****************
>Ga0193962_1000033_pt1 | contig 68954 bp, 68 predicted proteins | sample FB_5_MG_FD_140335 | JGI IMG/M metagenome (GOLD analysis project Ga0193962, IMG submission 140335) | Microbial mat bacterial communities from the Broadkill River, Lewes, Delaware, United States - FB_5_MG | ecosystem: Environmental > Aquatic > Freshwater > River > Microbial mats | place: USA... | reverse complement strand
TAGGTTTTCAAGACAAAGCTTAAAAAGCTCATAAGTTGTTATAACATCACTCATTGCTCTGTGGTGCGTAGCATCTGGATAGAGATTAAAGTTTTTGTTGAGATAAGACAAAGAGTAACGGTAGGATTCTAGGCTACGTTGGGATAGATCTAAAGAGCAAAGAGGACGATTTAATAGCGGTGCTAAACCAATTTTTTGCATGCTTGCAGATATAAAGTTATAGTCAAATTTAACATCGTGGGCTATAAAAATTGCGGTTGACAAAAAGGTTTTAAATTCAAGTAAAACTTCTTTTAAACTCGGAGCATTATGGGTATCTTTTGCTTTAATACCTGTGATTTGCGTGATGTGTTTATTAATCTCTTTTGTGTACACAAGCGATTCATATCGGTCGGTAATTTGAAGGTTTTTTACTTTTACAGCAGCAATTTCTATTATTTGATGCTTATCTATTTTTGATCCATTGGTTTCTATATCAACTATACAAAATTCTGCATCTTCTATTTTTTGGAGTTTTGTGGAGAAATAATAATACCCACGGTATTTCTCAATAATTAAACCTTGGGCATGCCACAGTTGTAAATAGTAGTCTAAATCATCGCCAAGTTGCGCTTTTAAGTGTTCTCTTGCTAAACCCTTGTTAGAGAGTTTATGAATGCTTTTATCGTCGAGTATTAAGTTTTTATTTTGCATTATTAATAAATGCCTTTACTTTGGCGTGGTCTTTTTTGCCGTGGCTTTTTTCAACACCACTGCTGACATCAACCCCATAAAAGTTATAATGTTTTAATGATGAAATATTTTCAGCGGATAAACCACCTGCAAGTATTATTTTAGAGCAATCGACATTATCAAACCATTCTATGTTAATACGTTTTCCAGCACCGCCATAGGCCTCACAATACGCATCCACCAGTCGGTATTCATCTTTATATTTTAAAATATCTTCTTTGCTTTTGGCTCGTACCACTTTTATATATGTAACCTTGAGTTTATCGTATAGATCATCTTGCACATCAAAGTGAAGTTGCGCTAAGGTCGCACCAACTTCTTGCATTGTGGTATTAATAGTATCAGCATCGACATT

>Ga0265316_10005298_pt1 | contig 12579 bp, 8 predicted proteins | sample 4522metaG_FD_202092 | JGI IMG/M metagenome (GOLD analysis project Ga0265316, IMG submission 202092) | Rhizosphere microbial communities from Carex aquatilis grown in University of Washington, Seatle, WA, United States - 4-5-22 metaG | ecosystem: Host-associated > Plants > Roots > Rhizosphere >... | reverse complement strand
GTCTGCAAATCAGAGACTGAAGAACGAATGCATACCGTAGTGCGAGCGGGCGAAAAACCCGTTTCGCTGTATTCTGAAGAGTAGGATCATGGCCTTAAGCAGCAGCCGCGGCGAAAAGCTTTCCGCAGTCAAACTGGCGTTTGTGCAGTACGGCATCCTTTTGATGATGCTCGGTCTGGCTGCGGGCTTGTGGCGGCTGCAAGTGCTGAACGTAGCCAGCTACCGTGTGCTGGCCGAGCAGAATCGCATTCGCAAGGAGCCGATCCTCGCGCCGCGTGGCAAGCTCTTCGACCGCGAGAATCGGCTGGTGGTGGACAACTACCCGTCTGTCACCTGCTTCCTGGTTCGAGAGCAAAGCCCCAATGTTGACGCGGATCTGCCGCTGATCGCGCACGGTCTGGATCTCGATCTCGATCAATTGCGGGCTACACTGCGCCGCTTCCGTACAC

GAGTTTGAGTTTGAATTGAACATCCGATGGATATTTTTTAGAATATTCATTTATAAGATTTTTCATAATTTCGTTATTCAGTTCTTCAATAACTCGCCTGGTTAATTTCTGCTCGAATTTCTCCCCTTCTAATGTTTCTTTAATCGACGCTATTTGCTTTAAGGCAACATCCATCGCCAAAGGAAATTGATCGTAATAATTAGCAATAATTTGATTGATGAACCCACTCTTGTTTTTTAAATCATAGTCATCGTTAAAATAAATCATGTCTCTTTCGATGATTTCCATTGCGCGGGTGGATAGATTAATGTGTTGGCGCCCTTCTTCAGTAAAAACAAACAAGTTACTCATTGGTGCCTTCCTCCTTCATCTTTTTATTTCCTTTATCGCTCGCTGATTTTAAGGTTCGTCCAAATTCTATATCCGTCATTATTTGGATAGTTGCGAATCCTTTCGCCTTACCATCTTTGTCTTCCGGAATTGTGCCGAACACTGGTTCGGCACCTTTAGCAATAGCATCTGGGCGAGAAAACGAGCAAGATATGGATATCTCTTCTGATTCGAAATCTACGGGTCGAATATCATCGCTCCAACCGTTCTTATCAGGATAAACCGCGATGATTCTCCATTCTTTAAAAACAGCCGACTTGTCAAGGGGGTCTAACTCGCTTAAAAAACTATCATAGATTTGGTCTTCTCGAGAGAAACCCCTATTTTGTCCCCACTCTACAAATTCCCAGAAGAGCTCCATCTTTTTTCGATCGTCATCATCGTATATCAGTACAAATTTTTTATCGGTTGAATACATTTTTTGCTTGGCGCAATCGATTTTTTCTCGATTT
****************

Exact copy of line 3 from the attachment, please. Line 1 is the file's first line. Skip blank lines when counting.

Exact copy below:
>Ga0265316_10005298_pt1 | contig 12579 bp, 8 predicted proteins | sample 4522metaG_FD_202092 | JGI IMG/M metagenome (GOLD analysis project Ga0265316, IMG submission 202092) | Rhizosphere microbial communities from Carex aquatilis grown in University of Washington, Seatle, WA, United States - 4-5-22 metaG | ecosystem: Host-associated > Plants > Roots > Rhizosphere >... | reverse complement strand